C5 Alliance Consultant Matthew Champion recently attended Microsoft’s Future Decoded conference at the ExCeL in London. The two-day event looked at where technology is heading and how in some cases the future is already here.
The conference was structured around a framework of five digital transformation pillars including “Empower Employees”, “Grow Culture” and “Transform Products” with the overarching theme of artificial intelligence (AI), ethics and accessibility.
An awareness of disabilities, both hidden and visible, has been an ongoing topic of conversation during 2018 and, importantly, companies are beginning to consider disability more seriously. The Microsoft conference became a live case study as delegates with hearing difficulties were able to engage through live captioning, a feature that was included in every presentation and keynote speech. This wasn’t accessed via a separate device, nor was it an app which the user had to download and configure; it was an inherent part of the delivery. Even those who didn’t suffer from hearing problems found merit in the captioning which enabled them to catch sections that might have otherwise been missed. At a technical event this can only be seen as a positive for everyone, as missing just a few words can result in losing track of the remainder of the presentation.
Microsoft is not a company most immediately associated with AI, so Matthew was curious to see the work they were doing in the area. The answer largely relates to Azure, a cloud computing service created by Microsoft for building, testing, deploying, and managing applications and services through a global network of Microsoft-managed data centers. Azure powers services such as Azure Search and Azure Cognitive Services along with providing the architecture with which individuals can build AI solutions, such as Azure Machine Learning Service.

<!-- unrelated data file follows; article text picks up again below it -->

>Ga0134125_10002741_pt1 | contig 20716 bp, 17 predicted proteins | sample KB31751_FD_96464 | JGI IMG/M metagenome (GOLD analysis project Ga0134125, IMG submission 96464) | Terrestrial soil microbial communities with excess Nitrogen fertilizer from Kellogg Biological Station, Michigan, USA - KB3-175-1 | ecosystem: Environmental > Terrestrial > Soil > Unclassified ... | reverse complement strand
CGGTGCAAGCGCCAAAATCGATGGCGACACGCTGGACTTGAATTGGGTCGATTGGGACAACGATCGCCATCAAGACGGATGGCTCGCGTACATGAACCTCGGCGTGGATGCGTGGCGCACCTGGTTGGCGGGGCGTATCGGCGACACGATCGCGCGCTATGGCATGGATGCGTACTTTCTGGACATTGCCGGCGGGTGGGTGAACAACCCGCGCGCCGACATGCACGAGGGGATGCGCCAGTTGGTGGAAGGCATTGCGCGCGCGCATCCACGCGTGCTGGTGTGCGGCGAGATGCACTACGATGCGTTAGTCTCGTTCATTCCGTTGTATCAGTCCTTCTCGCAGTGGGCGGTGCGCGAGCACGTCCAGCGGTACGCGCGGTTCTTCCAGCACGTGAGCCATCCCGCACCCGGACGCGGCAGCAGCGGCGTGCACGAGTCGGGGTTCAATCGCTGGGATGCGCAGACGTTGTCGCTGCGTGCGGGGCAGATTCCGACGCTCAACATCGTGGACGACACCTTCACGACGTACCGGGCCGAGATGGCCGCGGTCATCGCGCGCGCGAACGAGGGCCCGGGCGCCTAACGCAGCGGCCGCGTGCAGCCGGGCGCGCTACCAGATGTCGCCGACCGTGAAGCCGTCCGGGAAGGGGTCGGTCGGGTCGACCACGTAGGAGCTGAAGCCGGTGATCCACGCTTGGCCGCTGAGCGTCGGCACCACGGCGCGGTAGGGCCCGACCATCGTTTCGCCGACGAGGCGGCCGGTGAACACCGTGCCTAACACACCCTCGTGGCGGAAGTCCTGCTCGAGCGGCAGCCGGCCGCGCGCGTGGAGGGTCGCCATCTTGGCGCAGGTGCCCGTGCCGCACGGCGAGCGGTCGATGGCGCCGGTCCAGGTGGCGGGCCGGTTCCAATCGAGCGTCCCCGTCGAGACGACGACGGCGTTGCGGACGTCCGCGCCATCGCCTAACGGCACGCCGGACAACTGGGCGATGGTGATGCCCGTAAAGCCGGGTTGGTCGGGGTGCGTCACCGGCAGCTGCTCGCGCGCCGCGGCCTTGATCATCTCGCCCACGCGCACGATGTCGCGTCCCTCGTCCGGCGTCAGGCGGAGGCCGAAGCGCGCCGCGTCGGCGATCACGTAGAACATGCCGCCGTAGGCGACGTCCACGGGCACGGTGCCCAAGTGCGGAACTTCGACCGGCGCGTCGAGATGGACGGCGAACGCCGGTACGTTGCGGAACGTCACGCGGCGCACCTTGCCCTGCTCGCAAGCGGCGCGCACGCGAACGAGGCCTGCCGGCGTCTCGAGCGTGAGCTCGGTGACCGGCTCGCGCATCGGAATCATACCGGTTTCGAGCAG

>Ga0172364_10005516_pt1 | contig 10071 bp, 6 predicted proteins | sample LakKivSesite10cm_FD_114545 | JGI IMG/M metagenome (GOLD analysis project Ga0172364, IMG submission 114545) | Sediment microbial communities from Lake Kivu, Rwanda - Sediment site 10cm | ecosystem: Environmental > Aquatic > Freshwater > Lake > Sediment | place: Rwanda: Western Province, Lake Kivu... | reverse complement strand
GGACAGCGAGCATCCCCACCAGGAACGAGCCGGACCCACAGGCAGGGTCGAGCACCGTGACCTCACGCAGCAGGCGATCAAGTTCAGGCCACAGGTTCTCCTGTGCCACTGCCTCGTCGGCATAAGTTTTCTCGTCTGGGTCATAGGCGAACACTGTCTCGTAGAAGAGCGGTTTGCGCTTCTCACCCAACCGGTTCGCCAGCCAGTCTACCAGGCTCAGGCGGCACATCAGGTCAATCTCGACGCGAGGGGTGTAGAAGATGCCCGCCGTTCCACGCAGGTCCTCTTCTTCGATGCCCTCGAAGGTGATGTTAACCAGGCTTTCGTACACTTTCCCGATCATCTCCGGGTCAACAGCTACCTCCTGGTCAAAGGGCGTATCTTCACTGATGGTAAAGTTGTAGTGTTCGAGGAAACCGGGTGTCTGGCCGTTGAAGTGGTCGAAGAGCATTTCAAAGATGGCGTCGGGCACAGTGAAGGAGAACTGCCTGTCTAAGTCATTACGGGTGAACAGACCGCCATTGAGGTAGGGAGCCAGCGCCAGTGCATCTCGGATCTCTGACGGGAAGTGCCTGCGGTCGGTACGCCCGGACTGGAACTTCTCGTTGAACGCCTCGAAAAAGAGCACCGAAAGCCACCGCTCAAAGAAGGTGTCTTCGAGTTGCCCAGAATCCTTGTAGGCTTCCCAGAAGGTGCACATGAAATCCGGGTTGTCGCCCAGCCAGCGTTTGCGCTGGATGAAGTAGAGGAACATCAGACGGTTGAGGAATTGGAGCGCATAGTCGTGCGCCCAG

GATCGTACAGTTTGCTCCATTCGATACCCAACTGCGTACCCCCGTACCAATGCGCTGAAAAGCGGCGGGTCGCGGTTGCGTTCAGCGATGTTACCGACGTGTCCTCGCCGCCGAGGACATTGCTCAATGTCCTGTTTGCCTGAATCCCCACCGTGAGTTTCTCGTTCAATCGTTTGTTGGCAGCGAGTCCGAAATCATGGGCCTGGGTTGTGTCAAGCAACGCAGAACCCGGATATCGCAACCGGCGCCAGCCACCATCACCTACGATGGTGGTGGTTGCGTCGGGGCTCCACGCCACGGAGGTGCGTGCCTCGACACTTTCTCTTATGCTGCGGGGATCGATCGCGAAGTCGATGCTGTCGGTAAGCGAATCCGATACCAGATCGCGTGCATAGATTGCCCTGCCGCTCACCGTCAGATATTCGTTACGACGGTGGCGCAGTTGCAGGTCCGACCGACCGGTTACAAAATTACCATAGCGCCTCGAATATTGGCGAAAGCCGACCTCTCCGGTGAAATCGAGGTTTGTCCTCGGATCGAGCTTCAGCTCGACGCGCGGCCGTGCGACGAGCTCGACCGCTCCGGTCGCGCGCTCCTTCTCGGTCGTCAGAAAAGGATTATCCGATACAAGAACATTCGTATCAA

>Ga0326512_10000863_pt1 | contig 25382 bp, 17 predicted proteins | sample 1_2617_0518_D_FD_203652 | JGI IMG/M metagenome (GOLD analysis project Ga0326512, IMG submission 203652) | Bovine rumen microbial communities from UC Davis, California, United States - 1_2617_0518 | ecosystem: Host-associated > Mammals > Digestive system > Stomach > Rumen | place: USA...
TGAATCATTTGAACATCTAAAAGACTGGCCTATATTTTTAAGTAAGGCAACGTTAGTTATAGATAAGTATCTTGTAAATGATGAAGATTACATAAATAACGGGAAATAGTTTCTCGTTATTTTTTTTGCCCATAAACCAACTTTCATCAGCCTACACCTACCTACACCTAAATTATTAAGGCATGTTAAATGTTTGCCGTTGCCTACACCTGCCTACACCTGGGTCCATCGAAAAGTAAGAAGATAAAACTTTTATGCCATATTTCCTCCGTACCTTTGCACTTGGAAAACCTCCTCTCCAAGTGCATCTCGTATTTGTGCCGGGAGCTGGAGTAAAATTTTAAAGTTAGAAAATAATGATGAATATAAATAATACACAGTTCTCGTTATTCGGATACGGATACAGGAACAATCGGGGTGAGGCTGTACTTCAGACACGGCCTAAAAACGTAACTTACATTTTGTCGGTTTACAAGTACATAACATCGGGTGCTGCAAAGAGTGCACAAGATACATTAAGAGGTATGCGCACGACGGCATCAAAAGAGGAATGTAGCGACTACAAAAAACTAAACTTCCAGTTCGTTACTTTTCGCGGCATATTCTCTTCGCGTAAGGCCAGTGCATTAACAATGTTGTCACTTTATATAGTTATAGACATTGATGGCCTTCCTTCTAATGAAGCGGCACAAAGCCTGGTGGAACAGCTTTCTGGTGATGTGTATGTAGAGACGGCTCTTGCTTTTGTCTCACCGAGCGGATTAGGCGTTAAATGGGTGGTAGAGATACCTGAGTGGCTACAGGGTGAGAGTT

The overarching message on AI from Microsoft and the other speakers at Future Decoded was “start using AI now or you’ll be left behind”. This sort of sentiment isn’t new but when it comes from an organisation of the scale of Microsoft there’s certainly weight behind it.
Matthew noted how maturely the topic of AI was approached during the conference. The expectation might have been that the talks and keynotes would claim AI as the be-all and end-all solution; rather the talks were balanced, discussing not only the potential benefits but also pointing out the drawbacks.
There are many reasons why AI needs to be approached sensibly, but two in particular stand out. First of all there are a number of examples of AI acting in a biased way, one of the most recent being where an Amazon AI used historical hiring data and discriminated against women.
All technology that has the potential to influence good – and equally harm- should be handled responsibly and reviewed often. A further reason is one of public perception. People are starting to see AI discussed more frequently and are also beginning to experience it themselves in their day to day lives.
This is a crucial point. If the perception of AI changes, from it being a useful piece of technology to being thought of as something insidious or immoral, the chance of wider adoption is slim and would mean losing the potential advantages that AI could deliver in the future.
Matthew’s take-away from the conference was “don’t make something AI unless it’s totally necessary and proceed with both caution and ethics”.
Read Matthew’s full version of the blog on his website here.